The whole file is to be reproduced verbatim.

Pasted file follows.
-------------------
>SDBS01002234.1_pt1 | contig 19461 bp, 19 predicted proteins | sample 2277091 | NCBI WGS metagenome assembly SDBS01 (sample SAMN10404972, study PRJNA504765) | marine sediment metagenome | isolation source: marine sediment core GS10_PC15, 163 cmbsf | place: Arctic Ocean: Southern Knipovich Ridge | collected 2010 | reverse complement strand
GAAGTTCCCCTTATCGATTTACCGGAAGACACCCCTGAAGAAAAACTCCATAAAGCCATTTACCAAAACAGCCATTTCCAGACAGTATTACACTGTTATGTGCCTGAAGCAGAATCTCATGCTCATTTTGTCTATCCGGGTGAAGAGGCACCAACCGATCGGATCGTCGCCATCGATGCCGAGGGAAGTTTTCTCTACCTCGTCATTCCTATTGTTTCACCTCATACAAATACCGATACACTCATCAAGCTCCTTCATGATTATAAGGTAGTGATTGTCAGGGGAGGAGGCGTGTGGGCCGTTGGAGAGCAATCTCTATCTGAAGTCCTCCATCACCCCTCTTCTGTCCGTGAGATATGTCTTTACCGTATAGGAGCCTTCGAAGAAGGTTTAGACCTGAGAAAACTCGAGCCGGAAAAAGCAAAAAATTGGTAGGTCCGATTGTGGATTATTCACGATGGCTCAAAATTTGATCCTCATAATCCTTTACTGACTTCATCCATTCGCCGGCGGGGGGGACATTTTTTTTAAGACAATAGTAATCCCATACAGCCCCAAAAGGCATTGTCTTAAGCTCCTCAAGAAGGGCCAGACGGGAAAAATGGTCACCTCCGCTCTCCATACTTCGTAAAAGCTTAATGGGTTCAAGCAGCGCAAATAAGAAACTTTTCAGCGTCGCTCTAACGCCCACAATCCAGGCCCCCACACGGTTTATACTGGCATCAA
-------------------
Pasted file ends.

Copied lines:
>SDBS01002234.1_pt1 | contig 19461 bp, 19 predicted proteins | sample 2277091 | NCBI WGS metagenome assembly SDBS01 (sample SAMN10404972, study PRJNA504765) | marine sediment metagenome | isolation source: marine sediment core GS10_PC15, 163 cmbsf | place: Arctic Ocean: Southern Knipovich Ridge | collected 2010 | reverse complement strand
GAAGTTCCCCTTATCGATTTACCGGAAGACACCCCTGAAGAAAAACTCCATAAAGCCATTTACCAAAACAGCCATTTCCAGACAGTATTACACTGTTATGTGCCTGAAGCAGAATCTCATGCTCATTTTGTCTATCCGGGTGAAGAGGCACCAACCGATCGGATCGTCGCCATCGATGCCGAGGGAAGTTTTCTCTACCTCGTCATTCCTATTGTTTCACCTCATACAAATACCGATACACTCATCAAGCTCCTTCATGATTATAAGGTAGTGATTGTCAGGGGAGGAGGCGTGTGGGCCGTTGGAGAGCAATCTCTATCTGAAGTCCTCCATCACCCCTCTTCTGTCCGTGAGATATGTCTTTACCGTATAGGAGCCTTCGAAGAAGGTTTAGACCTGAGAAAACTCGAGCCGGAAAAAGCAAAAAATTGGTAGGTCCGATTGTGGATTATTCACGATGGCTCAAAATTTGATCCTCATAATCCTTTACTGACTTCATCCATTCGCCGGCGGGGGGGACATTTTTTTTAAGACAATAGTAATCCCATACAGCCCCAAAAGGCATTGTCTTAAGCTCCTCAAGAAGGGCCAGACGGGAAAAATGGTCACCTCCGCTCTCCATACTTCGTAAAAGCTTAATGGGTTCAAGCAGCGCAAATAAGAAACTTTTCAGCGTCGCTCTAACGCCCACAATCCAGGCCCCCACACGGTTTATACTGGCATCAA